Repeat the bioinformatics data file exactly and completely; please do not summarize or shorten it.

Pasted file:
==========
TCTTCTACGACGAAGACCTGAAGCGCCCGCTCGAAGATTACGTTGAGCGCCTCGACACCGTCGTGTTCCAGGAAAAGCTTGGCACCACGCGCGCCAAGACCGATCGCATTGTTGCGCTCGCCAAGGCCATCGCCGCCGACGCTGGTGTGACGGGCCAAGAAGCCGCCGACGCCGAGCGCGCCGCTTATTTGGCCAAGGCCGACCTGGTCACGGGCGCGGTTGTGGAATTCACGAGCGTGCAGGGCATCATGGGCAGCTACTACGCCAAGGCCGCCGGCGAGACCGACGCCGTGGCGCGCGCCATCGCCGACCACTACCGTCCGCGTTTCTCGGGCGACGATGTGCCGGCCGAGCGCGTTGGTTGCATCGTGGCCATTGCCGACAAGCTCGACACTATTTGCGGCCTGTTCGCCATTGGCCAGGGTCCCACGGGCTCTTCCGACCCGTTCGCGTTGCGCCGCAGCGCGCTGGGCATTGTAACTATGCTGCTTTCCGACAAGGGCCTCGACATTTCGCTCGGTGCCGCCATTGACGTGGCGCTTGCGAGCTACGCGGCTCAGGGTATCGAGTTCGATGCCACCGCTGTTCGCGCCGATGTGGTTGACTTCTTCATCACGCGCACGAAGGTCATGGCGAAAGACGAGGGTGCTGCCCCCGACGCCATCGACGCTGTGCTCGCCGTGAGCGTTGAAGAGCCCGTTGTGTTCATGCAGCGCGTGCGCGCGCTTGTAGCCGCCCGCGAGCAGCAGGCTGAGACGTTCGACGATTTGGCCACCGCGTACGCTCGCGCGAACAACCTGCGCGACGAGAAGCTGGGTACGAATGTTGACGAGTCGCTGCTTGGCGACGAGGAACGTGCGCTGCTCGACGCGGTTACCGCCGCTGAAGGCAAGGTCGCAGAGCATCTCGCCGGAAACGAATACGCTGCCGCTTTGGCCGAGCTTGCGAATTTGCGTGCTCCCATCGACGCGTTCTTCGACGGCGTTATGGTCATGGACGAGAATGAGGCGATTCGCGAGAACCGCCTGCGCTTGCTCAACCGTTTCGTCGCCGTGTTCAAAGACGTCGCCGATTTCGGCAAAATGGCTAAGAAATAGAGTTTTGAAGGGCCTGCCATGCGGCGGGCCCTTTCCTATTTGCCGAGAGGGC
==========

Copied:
TCTTCTACGACGAAGACCTGAAGCGCCCGCTCGAAGATTACGTTGAGCGCCTCGACACCGTCGTGTTCCAGGAAAAGCTTGGCACCACGCGCGCCAAGACCGATCGCATTGTTGCGCTCGCCAAGGCCATCGCCGCCGACGCTGGTGTGACGGGCCAAGAAGCCGCCGACGCCGAGCGCGCCGCTTATTTGGCCAAGGCCGACCTGGTCACGGGCGCGGTTGTGGAATTCACGAGCGTGCAGGGCATCATGGGCAGCTACTACGCCAAGGCCGCCGGCGAGACCGACGCCGTGGCGCGCGCCATCGCCGACCACTACCGTCCGCGTTTCTCGGGCGACGATGTGCCGGCCGAGCGCGTTGGTTGCATCGTGGCCATTGCCGACAAGCTCGACACTATTTGCGGCCTGTTCGCCATTGGCCAGGGTCCCACGGGCTCTTCCGACCCGTTCGCGTTGCGCCGCAGCGCGCTGGGCATTGTAACTATGCTGCTTTCCGACAAGGGCCTCGACATTTCGCTCGGTGCCGCCATTGACGTGGCGCTTGCGAGCTACGCGGCTCAGGGTATCGAGTTCGATGCCACCGCTGTTCGCGCCGATGTGGTTGACTTCTTCATCACGCGCACGAAGGTCATGGCGAAAGACGAGGGTGCTGCCCCCGACGCCATCGACGCTGTGCTCGCCGTGAGCGTTGAAGAGCCCGTTGTGTTCATGCAGCGCGTGCGCGCGCTTGTAGCCGCCCGCGAGCAGCAGGCTGAGACGTTCGACGATTTGGCCACCGCGTACGCTCGCGCGAACAACCTGCGCGACGAGAAGCTGGGTACGAATGTTGACGAGTCGCTGCTTGGCGACGAGGAACGTGCGCTGCTCGACGCGGTTACCGCCGCTGAAGGCAAGGTCGCAGAGCATCTCGCCGGAAACGAATACGCTGCCGCTTTGGCCGAGCTTGCGAATTTGCGTGCTCCCATCGACGCGTTCTTCGACGGCGTTATGGTCATGGACGAGAATGAGGCGATTCGCGAGAACCGCCTGCGCTTGCTCAACCGTTTCGTCGCCGTGTTCAAAGACGTCGCCGATTTCGGCAAAATGGCTAAGAAATAGAGTTTTGAAGGGCCTGCCATGCGGCGGGCCCTTTCCTATTTGCCGAGAGGGC